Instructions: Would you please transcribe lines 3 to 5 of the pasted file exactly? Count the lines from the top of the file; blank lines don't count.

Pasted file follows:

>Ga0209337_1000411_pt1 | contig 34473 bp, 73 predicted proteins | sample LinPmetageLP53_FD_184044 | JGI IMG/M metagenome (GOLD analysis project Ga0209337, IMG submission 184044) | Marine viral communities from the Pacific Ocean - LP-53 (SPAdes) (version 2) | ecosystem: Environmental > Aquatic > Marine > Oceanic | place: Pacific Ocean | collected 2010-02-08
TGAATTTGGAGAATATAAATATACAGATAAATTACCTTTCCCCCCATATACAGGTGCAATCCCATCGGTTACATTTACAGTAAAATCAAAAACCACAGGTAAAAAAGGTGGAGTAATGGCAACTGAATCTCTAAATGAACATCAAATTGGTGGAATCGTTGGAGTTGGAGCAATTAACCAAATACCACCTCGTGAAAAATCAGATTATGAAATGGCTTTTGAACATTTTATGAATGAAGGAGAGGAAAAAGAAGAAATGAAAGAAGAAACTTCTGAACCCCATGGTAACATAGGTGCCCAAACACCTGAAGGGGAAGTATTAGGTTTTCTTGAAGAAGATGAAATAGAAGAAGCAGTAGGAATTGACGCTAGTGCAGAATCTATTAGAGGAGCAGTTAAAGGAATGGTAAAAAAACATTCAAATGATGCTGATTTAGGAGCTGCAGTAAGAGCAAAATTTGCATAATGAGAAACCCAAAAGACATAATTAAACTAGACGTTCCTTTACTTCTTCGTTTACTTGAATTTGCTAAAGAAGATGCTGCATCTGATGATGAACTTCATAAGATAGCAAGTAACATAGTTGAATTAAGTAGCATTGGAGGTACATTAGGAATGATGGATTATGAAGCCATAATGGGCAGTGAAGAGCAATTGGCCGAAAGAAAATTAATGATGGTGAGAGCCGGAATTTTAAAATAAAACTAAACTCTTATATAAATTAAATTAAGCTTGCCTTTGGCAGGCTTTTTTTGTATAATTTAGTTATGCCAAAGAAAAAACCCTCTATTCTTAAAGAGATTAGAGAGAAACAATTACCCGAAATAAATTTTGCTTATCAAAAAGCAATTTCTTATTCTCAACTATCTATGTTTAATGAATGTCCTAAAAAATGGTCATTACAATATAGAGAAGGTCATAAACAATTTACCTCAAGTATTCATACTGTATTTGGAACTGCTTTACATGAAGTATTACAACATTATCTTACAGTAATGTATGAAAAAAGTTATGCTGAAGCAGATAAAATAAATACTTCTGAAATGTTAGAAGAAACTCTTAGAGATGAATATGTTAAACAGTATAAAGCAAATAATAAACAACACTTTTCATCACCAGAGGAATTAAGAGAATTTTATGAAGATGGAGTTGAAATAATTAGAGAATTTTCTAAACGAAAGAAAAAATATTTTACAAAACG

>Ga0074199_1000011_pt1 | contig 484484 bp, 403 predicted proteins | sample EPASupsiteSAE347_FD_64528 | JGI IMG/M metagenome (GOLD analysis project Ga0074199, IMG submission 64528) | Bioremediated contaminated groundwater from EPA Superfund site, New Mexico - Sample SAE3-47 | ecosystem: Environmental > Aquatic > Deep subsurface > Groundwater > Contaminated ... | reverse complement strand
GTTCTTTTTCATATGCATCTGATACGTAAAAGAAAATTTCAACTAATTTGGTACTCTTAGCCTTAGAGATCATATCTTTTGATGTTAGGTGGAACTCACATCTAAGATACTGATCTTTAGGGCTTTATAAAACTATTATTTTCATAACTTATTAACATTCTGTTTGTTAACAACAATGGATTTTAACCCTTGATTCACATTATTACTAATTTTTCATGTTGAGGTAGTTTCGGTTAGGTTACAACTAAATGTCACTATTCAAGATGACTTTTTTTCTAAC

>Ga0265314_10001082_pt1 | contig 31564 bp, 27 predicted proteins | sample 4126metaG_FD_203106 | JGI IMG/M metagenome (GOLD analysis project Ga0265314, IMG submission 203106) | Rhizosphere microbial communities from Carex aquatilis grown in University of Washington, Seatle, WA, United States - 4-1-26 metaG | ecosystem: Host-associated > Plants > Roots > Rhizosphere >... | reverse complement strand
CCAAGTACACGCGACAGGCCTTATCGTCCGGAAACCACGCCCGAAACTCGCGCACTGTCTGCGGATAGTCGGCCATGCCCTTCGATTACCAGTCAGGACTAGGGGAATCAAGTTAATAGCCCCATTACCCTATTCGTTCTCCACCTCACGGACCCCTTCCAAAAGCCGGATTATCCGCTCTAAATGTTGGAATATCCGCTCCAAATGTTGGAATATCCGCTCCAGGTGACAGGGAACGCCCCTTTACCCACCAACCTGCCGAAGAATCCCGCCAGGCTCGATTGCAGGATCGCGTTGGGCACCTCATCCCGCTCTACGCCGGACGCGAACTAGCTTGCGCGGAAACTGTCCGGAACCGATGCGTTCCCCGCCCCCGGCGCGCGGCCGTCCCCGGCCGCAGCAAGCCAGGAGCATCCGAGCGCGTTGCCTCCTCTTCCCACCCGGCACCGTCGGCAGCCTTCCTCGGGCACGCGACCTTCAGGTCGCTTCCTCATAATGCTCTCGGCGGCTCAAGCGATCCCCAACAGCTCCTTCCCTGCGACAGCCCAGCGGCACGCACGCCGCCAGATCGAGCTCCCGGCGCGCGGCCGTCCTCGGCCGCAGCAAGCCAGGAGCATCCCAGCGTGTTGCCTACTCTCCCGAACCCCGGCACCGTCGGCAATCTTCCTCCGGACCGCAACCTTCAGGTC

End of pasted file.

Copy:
>Ga0074199_1000011_pt1 | contig 484484 bp, 403 predicted proteins | sample EPASupsiteSAE347_FD_64528 | JGI IMG/M metagenome (GOLD analysis project Ga0074199, IMG submission 64528) | Bioremediated contaminated groundwater from EPA Superfund site, New Mexico - Sample SAE3-47 | ecosystem: Environmental > Aquatic > Deep subsurface > Groundwater > Contaminated ... | reverse complement strand
GTTCTTTTTCATATGCATCTGATACGTAAAAGAAAATTTCAACTAATTTGGTACTCTTAGCCTTAGAGATCATATCTTTTGATGTTAGGTGGAACTCACATCTAAGATACTGATCTTTAGGGCTTTATAAAACTATTATTTTCATAACTTATTAACATTCTGTTTGTTAACAACAATGGATTTTAACCCTTGATTCACATTATTACTAATTTTTCATGTTGAGGTAGTTTCGGTTAGGTTACAACTAAATGTCACTATTCAAGATGACTTTTTTTCTAAC

>Ga0265314_10001082_pt1 | contig 31564 bp, 27 predicted proteins | sample 4126metaG_FD_203106 | JGI IMG/M metagenome (GOLD analysis project Ga0265314, IMG submission 203106) | Rhizosphere microbial communities from Carex aquatilis grown in University of Washington, Seatle, WA, United States - 4-1-26 metaG | ecosystem: Host-associated > Plants > Roots > Rhizosphere >... | reverse complement strand